MAINE, USA — With more cases of the Coronavirus or Covid-19 as it's called being diagnosed in the Pacific Northwest, it's just a matter of time before the virus arrives in Maine.
That's according to the director of the Maine Center for Disease Control and Prevention.
Dr. Nirav Shah said the state has been preparing for this possibility since China declared an outbreak of the virus back in December.
It was just three months ago when the world first heard of the novel Coronavirus, a fast-moving and ever-changing virus that quickly reached outbreak proportions in China.
It's now named Covid-19 and it has since spread to 82 countries including the US.
"This is a rapidly dynamic changing situation and we are prepared for the possibility that there will be cases in Maine," Dr. Shah said.
Dr. Shah said he and his team and diverse group of medical professionals, including clinicians, epidemiologists, laboratory staff and public health planners and nurses from across the state have been getting ready for months, just in case.
"Once we first starting hearing about what was going on in China that team assembled so we could start coming up with scenarios that would help is us be where we are today. We are where we are in terms of our readiness because of all the preparedness we've done."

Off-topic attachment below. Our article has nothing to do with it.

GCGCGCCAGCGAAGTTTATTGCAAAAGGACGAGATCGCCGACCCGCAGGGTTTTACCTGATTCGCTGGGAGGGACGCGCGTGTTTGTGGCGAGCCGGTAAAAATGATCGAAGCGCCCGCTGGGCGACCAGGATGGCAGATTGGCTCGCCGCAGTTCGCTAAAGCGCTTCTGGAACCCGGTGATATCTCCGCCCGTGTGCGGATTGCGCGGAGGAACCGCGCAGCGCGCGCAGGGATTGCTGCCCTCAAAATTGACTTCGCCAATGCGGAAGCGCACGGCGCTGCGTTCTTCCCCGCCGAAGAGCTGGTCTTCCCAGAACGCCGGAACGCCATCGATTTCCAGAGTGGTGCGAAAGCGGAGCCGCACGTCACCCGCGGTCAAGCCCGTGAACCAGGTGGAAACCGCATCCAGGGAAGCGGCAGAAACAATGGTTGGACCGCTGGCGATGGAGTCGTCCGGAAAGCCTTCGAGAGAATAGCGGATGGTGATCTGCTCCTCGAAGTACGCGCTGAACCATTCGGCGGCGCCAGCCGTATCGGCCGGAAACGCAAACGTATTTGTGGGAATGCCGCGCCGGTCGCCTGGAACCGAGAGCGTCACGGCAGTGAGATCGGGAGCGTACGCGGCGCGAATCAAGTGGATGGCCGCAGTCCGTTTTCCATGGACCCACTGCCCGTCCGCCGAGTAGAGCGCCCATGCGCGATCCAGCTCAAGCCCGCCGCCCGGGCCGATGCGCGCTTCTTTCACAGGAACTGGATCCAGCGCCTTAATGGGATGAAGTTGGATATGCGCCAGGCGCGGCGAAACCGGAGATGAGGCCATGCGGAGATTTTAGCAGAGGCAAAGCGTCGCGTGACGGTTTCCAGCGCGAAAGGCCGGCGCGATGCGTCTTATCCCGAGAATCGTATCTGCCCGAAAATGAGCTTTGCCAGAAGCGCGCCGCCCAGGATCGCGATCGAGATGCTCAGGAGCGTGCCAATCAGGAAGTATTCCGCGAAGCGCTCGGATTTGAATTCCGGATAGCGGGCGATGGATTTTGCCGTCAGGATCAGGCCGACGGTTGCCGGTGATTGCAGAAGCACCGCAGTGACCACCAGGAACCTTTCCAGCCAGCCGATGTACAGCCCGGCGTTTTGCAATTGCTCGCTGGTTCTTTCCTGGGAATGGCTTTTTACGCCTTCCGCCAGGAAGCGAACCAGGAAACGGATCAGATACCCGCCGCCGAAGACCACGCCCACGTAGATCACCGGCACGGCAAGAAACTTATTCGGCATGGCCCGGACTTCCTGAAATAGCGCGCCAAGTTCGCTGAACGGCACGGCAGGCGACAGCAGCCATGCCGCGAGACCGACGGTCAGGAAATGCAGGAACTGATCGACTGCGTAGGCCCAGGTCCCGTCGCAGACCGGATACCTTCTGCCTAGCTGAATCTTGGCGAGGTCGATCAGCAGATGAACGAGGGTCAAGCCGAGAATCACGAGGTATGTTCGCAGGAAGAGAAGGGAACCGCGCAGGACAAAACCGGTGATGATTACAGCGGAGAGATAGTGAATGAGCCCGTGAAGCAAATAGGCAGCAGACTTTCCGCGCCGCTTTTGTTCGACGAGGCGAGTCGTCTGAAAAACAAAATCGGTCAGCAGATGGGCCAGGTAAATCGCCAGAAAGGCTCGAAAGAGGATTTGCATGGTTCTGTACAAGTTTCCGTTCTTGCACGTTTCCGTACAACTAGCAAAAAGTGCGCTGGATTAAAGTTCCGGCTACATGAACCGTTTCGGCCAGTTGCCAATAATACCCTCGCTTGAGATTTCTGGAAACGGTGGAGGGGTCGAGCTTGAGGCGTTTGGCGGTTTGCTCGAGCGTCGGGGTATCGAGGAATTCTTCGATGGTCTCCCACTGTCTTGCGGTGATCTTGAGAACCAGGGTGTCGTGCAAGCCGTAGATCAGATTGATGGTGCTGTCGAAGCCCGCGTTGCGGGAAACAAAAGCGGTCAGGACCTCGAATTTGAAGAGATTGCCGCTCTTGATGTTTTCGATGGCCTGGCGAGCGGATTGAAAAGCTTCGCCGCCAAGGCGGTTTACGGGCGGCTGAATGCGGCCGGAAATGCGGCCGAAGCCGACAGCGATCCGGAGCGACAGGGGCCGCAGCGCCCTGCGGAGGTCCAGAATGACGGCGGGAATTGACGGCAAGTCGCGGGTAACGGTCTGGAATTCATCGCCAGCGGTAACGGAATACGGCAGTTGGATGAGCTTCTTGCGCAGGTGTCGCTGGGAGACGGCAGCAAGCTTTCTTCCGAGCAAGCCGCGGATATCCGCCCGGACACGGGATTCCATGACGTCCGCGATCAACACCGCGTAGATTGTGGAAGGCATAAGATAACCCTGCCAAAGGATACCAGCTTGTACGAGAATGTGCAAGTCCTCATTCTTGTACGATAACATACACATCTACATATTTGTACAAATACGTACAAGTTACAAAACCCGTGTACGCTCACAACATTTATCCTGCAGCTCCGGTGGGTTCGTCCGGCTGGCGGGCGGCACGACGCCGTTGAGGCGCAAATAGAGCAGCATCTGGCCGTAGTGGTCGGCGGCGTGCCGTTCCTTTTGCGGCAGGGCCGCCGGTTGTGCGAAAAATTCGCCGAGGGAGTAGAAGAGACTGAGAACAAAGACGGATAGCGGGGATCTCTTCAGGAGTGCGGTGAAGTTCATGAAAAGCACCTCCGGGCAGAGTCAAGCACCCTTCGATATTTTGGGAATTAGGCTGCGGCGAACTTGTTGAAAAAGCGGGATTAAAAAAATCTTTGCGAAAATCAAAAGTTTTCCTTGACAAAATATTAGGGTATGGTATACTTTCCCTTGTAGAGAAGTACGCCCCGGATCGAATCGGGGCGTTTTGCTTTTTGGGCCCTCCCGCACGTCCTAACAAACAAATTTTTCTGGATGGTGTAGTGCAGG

Dr. Shah said his team has been working to make sure every health care provider in Maine knows what's going on with Covid-19 and what the signs and symptoms are.
"In my experience when I'm dealing with any kind of novel outbreak the first place I go is the three I's."
Identify potential cases. If there are any signs or symptoms, rapidly Isolate and then epidemiologists will Investigate any cases and anyone who may have come in contact with those people.
Dr. Shah said there was so little known about the virus when it was first detected in China but that has changed quickly.
"The pace of scientific research and discovery with Coronavirus disease has been unlike anything I've seen."
Dr. Shah's full interview:
Dr. Shah said they've learned a lot about the virus in a short amount of time.
He said there is better data that suggests those affected with Covid-19 tend to be older or have underlying health conditions.
They believe that the virus is highly transmittable from person to person, through respiratory droplets, like sneezing or coughing on someone in close proximity.
There is also data now that indicates the fatality rate is only 1 to 2 percent of people infected.
Dr. Shah said there is still a lot more to learn about this virus. In the meantime he is asking people in Maine to do two things...the first is stay informed.
"We're in a situation right now where fear and misinformation can spread far more quickly than this virus."
Dr. Shah recommends the Maine CDC website and the USCDC website for the most accurate and timely information.
The director also recommends, if you haven't gotten a flu shot, get one. It's not too late since the flu is still a much bigger threat to Mainers.
He also said health care providers want to do everything they can to keep hospital beds free of flu patients so they'll be able to treat anyone who comes down with Covid-19.
FACTS NOT FEAR: NEWS CENTER Maine's COVID-19 COVERAGE